National Geographic : 1953 Aug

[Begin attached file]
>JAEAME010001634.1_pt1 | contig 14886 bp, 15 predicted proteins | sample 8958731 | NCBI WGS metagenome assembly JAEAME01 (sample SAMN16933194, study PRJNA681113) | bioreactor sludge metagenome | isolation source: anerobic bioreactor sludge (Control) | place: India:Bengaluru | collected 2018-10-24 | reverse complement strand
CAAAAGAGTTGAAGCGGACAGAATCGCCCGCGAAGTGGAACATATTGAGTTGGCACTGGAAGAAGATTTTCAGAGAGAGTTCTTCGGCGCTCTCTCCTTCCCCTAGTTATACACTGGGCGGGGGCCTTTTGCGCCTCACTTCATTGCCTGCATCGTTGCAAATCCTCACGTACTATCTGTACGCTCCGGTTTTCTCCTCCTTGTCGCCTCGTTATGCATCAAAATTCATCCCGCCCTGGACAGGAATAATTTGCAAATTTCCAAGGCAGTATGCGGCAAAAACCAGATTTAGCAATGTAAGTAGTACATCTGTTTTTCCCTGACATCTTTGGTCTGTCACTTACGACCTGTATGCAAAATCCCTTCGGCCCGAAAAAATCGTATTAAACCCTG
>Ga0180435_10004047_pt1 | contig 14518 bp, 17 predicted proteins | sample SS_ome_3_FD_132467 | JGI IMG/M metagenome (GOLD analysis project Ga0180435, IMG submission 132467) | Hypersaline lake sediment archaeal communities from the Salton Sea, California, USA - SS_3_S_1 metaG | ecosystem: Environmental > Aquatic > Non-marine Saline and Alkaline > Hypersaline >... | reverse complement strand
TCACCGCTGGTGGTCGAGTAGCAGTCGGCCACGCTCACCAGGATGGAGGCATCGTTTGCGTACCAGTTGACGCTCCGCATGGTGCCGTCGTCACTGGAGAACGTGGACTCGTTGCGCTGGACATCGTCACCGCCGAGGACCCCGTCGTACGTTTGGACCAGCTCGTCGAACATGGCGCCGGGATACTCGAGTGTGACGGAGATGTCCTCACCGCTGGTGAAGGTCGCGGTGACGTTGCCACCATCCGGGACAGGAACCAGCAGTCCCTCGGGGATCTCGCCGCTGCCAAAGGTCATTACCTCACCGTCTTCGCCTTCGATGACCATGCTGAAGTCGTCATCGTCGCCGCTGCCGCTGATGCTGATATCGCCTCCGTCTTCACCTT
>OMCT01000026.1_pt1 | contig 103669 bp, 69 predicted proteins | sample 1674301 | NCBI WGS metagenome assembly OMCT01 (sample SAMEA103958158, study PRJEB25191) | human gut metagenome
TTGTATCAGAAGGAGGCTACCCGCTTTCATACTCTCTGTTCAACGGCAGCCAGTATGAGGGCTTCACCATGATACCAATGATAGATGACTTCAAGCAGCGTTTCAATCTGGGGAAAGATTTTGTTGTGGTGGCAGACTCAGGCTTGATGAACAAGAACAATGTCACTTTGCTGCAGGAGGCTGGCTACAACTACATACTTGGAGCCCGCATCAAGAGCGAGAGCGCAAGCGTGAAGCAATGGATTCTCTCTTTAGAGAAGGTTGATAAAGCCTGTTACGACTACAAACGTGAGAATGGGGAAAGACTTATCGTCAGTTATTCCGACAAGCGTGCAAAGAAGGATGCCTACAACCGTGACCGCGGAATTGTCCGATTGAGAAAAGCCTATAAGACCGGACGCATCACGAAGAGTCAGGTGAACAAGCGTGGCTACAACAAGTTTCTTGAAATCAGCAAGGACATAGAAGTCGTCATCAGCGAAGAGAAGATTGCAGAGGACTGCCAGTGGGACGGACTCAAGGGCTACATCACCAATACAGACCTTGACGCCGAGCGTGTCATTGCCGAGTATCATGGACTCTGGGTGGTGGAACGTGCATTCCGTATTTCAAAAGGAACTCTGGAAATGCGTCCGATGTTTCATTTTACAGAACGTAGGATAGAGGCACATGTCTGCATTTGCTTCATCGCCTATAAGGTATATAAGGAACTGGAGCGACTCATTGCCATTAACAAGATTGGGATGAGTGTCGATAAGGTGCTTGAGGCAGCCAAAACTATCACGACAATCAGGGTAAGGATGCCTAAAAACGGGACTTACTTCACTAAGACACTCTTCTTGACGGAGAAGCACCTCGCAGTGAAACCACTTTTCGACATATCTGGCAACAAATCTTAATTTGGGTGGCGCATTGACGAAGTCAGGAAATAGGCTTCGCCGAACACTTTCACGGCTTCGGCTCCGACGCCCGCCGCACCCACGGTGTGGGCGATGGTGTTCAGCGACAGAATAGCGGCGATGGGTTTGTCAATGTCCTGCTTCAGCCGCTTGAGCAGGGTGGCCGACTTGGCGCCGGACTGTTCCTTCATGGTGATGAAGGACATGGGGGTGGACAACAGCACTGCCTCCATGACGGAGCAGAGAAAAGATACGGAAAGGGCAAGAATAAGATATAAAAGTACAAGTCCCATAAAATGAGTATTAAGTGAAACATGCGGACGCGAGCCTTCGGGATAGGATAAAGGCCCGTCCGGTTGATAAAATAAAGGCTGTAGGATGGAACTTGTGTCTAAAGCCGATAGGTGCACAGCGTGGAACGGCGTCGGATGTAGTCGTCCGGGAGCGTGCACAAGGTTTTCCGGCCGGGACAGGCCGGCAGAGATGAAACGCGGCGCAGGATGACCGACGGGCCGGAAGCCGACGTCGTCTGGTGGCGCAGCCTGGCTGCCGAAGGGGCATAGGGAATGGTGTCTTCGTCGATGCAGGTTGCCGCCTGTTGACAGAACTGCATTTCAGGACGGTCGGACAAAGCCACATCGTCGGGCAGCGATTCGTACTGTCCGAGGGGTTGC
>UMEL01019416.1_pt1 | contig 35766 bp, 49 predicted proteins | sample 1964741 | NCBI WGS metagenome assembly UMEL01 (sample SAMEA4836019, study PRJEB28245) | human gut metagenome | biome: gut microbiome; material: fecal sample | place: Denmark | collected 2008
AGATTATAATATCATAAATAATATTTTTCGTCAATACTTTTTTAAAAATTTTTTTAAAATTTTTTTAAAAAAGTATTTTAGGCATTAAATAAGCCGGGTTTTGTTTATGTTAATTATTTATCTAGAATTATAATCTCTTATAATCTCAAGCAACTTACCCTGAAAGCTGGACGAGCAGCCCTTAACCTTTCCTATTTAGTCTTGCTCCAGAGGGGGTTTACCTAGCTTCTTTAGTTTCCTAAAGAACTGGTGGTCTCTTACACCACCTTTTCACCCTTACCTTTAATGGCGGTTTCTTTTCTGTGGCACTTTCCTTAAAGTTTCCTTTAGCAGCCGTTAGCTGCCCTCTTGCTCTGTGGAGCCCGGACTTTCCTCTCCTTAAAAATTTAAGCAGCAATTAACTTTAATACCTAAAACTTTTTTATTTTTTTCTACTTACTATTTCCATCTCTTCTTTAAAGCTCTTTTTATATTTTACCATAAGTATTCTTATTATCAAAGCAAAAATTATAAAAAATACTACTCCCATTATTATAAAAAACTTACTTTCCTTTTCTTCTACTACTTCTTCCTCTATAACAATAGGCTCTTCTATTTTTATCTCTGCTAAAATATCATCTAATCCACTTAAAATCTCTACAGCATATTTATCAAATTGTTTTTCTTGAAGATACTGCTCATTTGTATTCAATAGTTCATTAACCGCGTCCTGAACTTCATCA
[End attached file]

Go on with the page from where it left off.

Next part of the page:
218 National Geographic Photographer John E. Fletcher Aerosol Sprays, Beltsville's Invention, Battle Insect Stowaways from Abroad A Public Health Service officer shows Pan American World Airways stewardesses proper bug-killing procedure. Beltsville entomologists, who gave the a method of distributing insecticides through aircraft striking improvement in seed germination and crop yields. Today several soil condi tioners give greener thumbs to millions of American garden lovers. In U. S. timberlands today insects rank with fire as destroyers of forests. Beltsville's insect fighters seek better weapons to control forest pests. Air Sprays Rout Timber Thieves From the Beltsville airport NATIONAL GEO GRAPHIC photographer Jack Fletcher and I took off with a forester-pilot in a bright-yellow Department of Agriculture aerial survey plane. We flew across the experimental forest which covers 3,000 acres of the Research Center. Below us, barely above the trees, flew a yellow biplane. Suddenly a purple cloud burst behind it. The mist settled slowly, trailing out behind like an unrolling carpet. "DDT," our pilot shouted over the engine world the push-button spray can, now are developing air-conditioning systems. roar. "For experimental purposes colored dyes are added to show where the spray goes. The goal is to apply as little as possible and still kill insects." Both planes swung back toward the airport, turning into a spray path marked by orange balloons bobbing on 50-foot lines. Colored in secticide spray drifted down across a grid of aluminum test panels on wooden stakes. Scientists learn the size and diffusion of the droplets by checking glass microscope slides on the panels (page 208). Such constant and careful research at Belts ville has no end. Pressed by all the will, in genuity, and boundless curiosity of agricul tural science, the experiments of this huge outdoor laboratory guard the Nation's price less forests and farms, its food and clothing, and its future health.* * For additional articles on agriculture, see the two-volume NATIONAL GEOGRAPHIC MAGAZINE Cumu lative Index, 1899-1952.